Netizens demand celebs defend China, boycott foreign goods

By Shan Jie Source:Global Times Published: 2016/7/19 20:43:00

A woman walks past a poster about the South China Sea in Weifang, East China's Shandong Province on Thursday. Photo: CFP

South China Sea arbitration has sparked nationalistic responses among many Chinese netizens, with some celebrities facing hostility for not seeming patriotic enough for these angry posters.

The Permanent Court of Arbitration at The Hague ruled last week that there is no legal basis for China's nine-dash line.

Many popular entertainers took to Sina Weibo to protest the ruling. Celebrities that posted about the ruling included martial arts star Donnie Yen, popstar Lu Han and the teen group TFBOYS, according to Sina Entertainment.

 "Showing patriotism should be praised, especially among celebrities who can also drive the emotion of their fans," Hu Xingdou, a professor at the Beijing Institute of Technology and expert on China's social problems, told the Global Times.

Jia Nailiang, an actor with more than 51 million followers on Sina Weibo, earned nearly 1 million likes from users for his plethora of patriotic posts about the ruling.

"Long live China! Good job, Jia!" wrote Sina Weibo user "Yunzhong Liangduohua."

However, Hong Kong singer and actress Charlene Choi, who posted a photo of herself at work on the night of July 12, several hours after the arbitration result was declared, was criticized for not adequately defending China by many netizens.

"The country is facing danger, and you are here posting on Weibo," Sina Weibo user "A Little Star in the Sky" commented under Choi's post.

On July 13, Choi replied by saying that "I don't need to say that I love my country all the time. I didn't say anything when I donated to schools and disaster zones in the Chinese mainland… We are all making efforts to make contributions to society."

Choi's response won her more than 60,000 likes and 25,000 comments, with many people showing their support for her stance.

Weapon of nationalism

It was announced on Friday that famous Taiwan actor and director Leon Dai is to be replaced in the mainland-produced film There Is No Other Love due to massive protests by netizens who claim that the actor is a Taiwan separatist.

Previously a post on the film's official Sina Weibo account announced that filming on the movie, the second film directed by actress-turned-director Zhao Wei, had just finished.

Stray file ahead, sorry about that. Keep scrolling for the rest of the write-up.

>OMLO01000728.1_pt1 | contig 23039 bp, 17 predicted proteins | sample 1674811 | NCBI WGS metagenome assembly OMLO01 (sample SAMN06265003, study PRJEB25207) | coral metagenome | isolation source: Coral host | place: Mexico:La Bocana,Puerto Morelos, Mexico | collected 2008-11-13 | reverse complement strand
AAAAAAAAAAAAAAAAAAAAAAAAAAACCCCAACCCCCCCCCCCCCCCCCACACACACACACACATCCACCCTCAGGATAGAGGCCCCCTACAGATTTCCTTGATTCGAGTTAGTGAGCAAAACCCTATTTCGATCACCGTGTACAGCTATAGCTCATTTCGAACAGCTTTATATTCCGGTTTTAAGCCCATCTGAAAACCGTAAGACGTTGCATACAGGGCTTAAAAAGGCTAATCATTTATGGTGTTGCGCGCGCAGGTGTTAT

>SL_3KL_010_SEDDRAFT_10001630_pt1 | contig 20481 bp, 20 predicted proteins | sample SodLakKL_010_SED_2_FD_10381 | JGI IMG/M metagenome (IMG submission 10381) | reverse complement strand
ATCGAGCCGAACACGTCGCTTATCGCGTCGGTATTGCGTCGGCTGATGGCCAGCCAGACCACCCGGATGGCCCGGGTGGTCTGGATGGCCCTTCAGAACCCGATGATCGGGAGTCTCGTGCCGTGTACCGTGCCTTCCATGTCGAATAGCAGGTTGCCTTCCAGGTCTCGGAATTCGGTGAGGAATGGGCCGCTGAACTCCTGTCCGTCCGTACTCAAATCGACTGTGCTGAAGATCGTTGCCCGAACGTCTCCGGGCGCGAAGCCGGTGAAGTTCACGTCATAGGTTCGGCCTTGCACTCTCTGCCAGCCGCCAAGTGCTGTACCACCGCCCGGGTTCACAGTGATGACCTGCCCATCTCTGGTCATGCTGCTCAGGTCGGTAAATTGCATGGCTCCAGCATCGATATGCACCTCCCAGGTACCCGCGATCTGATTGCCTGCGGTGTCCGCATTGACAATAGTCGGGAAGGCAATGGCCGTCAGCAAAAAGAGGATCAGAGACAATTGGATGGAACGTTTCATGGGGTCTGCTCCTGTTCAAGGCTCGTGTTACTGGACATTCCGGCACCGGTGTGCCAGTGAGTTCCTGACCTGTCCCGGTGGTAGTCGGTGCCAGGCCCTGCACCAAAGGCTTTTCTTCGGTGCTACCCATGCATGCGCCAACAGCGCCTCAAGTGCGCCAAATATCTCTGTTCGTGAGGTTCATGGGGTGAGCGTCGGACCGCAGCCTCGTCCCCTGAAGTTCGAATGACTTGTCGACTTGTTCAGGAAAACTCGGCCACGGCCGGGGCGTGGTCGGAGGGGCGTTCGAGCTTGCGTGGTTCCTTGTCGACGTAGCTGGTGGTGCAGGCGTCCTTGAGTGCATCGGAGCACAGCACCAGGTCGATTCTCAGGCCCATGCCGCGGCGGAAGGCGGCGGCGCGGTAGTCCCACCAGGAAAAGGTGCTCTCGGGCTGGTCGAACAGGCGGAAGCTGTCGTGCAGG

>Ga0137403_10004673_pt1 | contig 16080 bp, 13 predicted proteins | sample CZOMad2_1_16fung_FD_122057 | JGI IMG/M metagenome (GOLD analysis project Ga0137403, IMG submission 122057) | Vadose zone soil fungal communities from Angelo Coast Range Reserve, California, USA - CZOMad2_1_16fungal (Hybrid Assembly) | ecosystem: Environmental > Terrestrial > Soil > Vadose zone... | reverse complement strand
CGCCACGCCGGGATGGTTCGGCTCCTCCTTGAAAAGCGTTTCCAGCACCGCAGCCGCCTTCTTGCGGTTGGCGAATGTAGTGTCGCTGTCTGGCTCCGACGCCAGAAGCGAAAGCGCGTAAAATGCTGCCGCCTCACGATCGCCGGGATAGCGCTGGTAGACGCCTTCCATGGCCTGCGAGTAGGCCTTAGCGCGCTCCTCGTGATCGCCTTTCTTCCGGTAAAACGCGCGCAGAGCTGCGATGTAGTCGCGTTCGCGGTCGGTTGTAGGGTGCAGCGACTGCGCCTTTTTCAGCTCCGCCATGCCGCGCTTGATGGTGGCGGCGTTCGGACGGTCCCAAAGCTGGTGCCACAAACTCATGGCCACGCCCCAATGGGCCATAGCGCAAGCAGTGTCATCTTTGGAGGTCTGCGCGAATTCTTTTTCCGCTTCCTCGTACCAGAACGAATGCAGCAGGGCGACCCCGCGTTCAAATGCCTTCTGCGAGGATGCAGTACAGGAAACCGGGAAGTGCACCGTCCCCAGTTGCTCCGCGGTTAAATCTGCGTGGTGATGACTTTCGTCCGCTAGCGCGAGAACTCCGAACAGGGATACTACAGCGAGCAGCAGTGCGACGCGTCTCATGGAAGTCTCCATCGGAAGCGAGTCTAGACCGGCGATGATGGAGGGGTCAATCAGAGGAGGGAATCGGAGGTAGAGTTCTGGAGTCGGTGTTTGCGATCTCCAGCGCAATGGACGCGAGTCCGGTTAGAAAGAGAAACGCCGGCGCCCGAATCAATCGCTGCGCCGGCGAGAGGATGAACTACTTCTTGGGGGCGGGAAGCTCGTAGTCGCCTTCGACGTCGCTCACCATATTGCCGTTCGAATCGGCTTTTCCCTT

The announcement set off a huge backlash from mainland netizens, who argued out that Dai, one of the film's lead actors, has made statements that hinted at pro-Taiwan independence leanings in the past.

Many Chinese netizens demanded Dai to apologize for being a separatist and state he is Chinese.

Dai posted a clarification statement on Friday, which garnered more than 61,000 reposts and 120,000 comments in Sina Weibo, but it didn't satisfy his nationalist critics.

In his statement, Dai claimed he was taught to be proud of being Chinese, never a "separatist.""I was not sensitive to politics. I never thought what I did would cause so many conflicts." Dai wrote.

In January, Tzuyu Chou, a 16-year-old K-pop star from Taiwan, was accused of being pro-Taiwan independence, and was forced to apologize.

"Though entertainers can influence society and especially young people and they have to bear great social responsibilities, it doesn't mean the celebrities have to be forced to show their stance on each event. That would be ridiculous," Hu added.

Stay calm

After the arbitration result, Net users have leveled false accusations against public figures and have lead people into boycotting foreign products and brands such as Philippine bananas, iPhones and KFC.

"Our online shop will not sell Cebu mangoes from the Philippines and will not sell any snacks imported from the country anymore," a Shanghai-based Taobao vendor who declined to be identified, told the Global Times.

Another vendor in Guangzhou, Guangdong Province, put a notice on its online shop, saying that "this shop will no longer sell dried mangoes imported from the Philippines and will give any snacks now in stock to consumers who provide their address for free."

The hashtag "strike down China" has garnered 2.4 million views on Sina Weibo, with some netizens claiming when you type "strike down" in Chinese in an iPhone, the phone will automatically add the word "China." However, this is an automatic association based on users' search history rather than a conspiracy led by US-based Apple, the People's Daily reported Monday. 

"These events show that long-term patriotism education is effective, but proper limits for speech or action are necessary," Zhang Xiaojin, director of department of Political Science under Tsinghua University, told the Global Times.

"Something ridiculous, narrow-minded and extreme can seem rightful and positive, which is ridiculously wrong," said Yu Guoming, vice-dean of the Journalism School at the Renmin University of China.

People should stay calm, reasonable and tolerant when talking about patriotism, Hu said.

"True patriotism is not shouting slogans, but truly taking the responsibility to the country and to the world," Yu said.

Newspaper headline: The patriotism police

Posted in: Society

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